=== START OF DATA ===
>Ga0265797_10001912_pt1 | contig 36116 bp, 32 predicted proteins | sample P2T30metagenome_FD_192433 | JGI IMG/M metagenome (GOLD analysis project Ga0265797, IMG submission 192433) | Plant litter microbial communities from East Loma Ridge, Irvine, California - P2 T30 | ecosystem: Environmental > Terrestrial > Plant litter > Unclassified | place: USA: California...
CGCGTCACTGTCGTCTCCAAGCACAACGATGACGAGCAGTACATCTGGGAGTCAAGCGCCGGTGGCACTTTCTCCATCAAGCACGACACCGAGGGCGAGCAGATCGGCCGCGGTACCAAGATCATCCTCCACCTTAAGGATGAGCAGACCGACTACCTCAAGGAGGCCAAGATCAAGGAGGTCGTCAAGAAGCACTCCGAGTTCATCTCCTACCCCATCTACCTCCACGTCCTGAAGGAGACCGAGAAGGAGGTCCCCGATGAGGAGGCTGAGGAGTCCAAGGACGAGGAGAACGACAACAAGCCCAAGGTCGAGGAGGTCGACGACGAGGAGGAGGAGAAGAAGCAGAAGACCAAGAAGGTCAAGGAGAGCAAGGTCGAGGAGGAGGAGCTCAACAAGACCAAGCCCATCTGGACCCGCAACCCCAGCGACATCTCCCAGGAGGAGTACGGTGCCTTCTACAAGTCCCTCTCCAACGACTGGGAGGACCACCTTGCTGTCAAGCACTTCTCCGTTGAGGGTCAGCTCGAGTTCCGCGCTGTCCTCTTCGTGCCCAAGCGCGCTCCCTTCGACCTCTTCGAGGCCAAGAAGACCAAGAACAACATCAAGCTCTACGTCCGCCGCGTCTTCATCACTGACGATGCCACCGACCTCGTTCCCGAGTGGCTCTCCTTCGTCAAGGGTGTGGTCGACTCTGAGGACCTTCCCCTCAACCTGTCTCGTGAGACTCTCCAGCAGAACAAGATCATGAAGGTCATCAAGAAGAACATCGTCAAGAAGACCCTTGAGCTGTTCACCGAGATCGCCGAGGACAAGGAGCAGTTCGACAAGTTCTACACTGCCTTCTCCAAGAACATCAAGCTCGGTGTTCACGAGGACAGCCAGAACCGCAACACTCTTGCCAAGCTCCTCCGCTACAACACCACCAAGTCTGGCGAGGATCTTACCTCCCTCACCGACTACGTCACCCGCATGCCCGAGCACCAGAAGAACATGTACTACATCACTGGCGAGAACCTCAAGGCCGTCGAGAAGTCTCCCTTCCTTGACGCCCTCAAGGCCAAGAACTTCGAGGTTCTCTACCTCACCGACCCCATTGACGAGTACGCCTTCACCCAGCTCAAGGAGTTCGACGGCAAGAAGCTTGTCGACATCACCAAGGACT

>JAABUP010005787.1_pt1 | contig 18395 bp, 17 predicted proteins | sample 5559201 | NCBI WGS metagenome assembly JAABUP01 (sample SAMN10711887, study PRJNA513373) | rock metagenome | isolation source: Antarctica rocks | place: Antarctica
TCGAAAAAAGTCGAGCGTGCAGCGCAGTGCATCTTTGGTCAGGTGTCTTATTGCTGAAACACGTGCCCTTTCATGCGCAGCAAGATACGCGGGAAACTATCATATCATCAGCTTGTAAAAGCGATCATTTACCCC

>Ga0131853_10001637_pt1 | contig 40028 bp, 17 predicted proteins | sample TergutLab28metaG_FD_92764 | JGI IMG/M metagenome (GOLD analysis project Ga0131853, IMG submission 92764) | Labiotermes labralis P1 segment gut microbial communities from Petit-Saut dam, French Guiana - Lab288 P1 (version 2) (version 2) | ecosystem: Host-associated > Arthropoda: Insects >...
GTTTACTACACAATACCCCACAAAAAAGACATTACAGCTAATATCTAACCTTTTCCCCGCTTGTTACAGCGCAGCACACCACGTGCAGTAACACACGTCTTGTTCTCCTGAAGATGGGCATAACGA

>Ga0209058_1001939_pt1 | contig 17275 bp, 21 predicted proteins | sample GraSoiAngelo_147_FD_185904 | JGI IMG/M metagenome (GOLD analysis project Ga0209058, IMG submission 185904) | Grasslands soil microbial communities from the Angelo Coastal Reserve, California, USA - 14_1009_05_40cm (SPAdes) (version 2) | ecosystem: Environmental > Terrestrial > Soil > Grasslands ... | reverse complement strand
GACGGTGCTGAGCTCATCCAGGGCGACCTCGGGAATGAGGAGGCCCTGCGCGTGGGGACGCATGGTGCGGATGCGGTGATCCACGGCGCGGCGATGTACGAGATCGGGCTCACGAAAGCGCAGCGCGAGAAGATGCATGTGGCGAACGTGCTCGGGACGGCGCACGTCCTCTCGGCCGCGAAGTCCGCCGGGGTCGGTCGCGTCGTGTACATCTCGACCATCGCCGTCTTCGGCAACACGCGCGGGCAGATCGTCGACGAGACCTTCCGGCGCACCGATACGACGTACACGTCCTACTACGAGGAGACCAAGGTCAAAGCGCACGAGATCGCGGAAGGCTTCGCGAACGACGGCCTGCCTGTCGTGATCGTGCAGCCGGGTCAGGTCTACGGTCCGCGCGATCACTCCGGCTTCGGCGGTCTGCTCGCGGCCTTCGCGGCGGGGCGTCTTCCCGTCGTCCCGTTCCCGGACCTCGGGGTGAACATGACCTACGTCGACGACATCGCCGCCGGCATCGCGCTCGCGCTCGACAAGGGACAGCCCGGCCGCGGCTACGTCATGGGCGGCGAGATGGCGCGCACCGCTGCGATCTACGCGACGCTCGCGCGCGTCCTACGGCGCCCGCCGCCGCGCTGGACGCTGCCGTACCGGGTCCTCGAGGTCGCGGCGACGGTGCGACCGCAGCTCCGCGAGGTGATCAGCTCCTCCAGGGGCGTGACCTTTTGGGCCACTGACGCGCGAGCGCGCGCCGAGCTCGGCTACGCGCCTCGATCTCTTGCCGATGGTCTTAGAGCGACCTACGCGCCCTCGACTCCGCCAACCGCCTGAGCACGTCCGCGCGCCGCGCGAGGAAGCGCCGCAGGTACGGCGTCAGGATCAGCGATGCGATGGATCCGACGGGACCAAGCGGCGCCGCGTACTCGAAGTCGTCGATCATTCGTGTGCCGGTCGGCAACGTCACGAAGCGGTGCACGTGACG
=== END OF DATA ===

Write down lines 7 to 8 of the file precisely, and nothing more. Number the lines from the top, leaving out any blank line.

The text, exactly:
>Ga0209058_1001939_pt1 | contig 17275 bp, 21 predicted proteins | sample GraSoiAngelo_147_FD_185904 | JGI IMG/M metagenome (GOLD analysis project Ga0209058, IMG submission 185904) | Grasslands soil microbial communities from the Angelo Coastal Reserve, California, USA - 14_1009_05_40cm (SPAdes) (version 2) | ecosystem: Environmental > Terrestrial > Soil > Grasslands ... | reverse complement strand
GACGGTGCTGAGCTCATCCAGGGCGACCTCGGGAATGAGGAGGCCCTGCGCGTGGGGACGCATGGTGCGGATGCGGTGATCCACGGCGCGGCGATGTACGAGATCGGGCTCACGAAAGCGCAGCGCGAGAAGATGCATGTGGCGAACGTGCTCGGGACGGCGCACGTCCTCTCGGCCGCGAAGTCCGCCGGGGTCGGTCGCGTCGTGTACATCTCGACCATCGCCGTCTTCGGCAACACGCGCGGGCAGATCGTCGACGAGACCTTCCGGCGCACCGATACGACGTACACGTCCTACTACGAGGAGACCAAGGTCAAAGCGCACGAGATCGCGGAAGGCTTCGCGAACGACGGCCTGCCTGTCGTGATCGTGCAGCCGGGTCAGGTCTACGGTCCGCGCGATCACTCCGGCTTCGGCGGTCTGCTCGCGGCCTTCGCGGCGGGGCGTCTTCCCGTCGTCCCGTTCCCGGACCTCGGGGTGAACATGACCTACGTCGACGACATCGCCGCCGGCATCGCGCTCGCGCTCGACAAGGGACAGCCCGGCCGCGGCTACGTCATGGGCGGCGAGATGGCGCGCACCGCTGCGATCTACGCGACGCTCGCGCGCGTCCTACGGCGCCCGCCGCCGCGCTGGACGCTGCCGTACCGGGTCCTCGAGGTCGCGGCGACGGTGCGACCGCAGCTCCGCGAGGTGATCAGCTCCTCCAGGGGCGTGACCTTTTGGGCCACTGACGCGCGAGCGCGCGCCGAGCTCGGCTACGCGCCTCGATCTCTTGCCGATGGTCTTAGAGCGACCTACGCGCCCTCGACTCCGCCAACCGCCTGAGCACGTCCGCGCGCCGCGCGAGGAAGCGCCGCAGGTACGGCGTCAGGATCAGCGATGCGATGGATCCGACGGGACCAAGCGGCGCCGCGTACTCGAAGTCGTCGATCATTCGTGTGCCGGTCGGCAACGTCACGAAGCGGTGCACGTGACG